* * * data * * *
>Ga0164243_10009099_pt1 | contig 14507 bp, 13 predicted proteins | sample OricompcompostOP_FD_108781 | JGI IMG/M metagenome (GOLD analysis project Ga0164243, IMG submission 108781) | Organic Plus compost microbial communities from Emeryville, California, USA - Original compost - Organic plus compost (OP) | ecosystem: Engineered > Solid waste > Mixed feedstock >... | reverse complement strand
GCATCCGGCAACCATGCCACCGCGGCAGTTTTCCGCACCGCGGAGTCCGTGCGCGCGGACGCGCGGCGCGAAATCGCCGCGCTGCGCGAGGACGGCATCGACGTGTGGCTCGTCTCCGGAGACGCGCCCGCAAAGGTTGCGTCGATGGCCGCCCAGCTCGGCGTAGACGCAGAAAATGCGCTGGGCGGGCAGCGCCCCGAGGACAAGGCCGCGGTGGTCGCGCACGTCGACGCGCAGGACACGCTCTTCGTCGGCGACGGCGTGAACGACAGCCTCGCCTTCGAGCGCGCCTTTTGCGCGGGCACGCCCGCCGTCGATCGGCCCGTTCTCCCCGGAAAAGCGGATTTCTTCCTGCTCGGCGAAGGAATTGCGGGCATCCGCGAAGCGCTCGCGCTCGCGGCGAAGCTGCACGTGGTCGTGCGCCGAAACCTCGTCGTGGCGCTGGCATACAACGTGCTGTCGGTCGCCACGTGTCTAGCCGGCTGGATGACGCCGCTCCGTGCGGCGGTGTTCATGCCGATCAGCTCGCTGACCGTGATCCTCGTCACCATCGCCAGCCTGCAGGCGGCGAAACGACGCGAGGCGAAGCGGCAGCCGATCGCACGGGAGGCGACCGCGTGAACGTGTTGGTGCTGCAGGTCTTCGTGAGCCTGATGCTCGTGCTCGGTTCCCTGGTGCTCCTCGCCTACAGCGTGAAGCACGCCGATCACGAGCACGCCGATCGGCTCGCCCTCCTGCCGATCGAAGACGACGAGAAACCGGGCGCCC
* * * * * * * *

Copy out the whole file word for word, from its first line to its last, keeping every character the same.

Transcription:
>Ga0164243_10009099_pt1 | contig 14507 bp, 13 predicted proteins | sample OricompcompostOP_FD_108781 | JGI IMG/M metagenome (GOLD analysis project Ga0164243, IMG submission 108781) | Organic Plus compost microbial communities from Emeryville, California, USA - Original compost - Organic plus compost (OP) | ecosystem: Engineered > Solid waste > Mixed feedstock >... | reverse complement strand
GCATCCGGCAACCATGCCACCGCGGCAGTTTTCCGCACCGCGGAGTCCGTGCGCGCGGACGCGCGGCGCGAAATCGCCGCGCTGCGCGAGGACGGCATCGACGTGTGGCTCGTCTCCGGAGACGCGCCCGCAAAGGTTGCGTCGATGGCCGCCCAGCTCGGCGTAGACGCAGAAAATGCGCTGGGCGGGCAGCGCCCCGAGGACAAGGCCGCGGTGGTCGCGCACGTCGACGCGCAGGACACGCTCTTCGTCGGCGACGGCGTGAACGACAGCCTCGCCTTCGAGCGCGCCTTTTGCGCGGGCACGCCCGCCGTCGATCGGCCCGTTCTCCCCGGAAAAGCGGATTTCTTCCTGCTCGGCGAAGGAATTGCGGGCATCCGCGAAGCGCTCGCGCTCGCGGCGAAGCTGCACGTGGTCGTGCGCCGAAACCTCGTCGTGGCGCTGGCATACAACGTGCTGTCGGTCGCCACGTGTCTAGCCGGCTGGATGACGCCGCTCCGTGCGGCGGTGTTCATGCCGATCAGCTCGCTGACCGTGATCCTCGTCACCATCGCCAGCCTGCAGGCGGCGAAACGACGCGAGGCGAAGCGGCAGCCGATCGCACGGGAGGCGACCGCGTGAACGTGTTGGTGCTGCAGGTCTTCGTGAGCCTGATGCTCGTGCTCGGTTCCCTGGTGCTCCTCGCCTACAGCGTGAAGCACGCCGATCACGAGCACGCCGATCGGCTCGCCCTCCTGCCGATCGAAGACGACGAGAAACCGGGCGCCC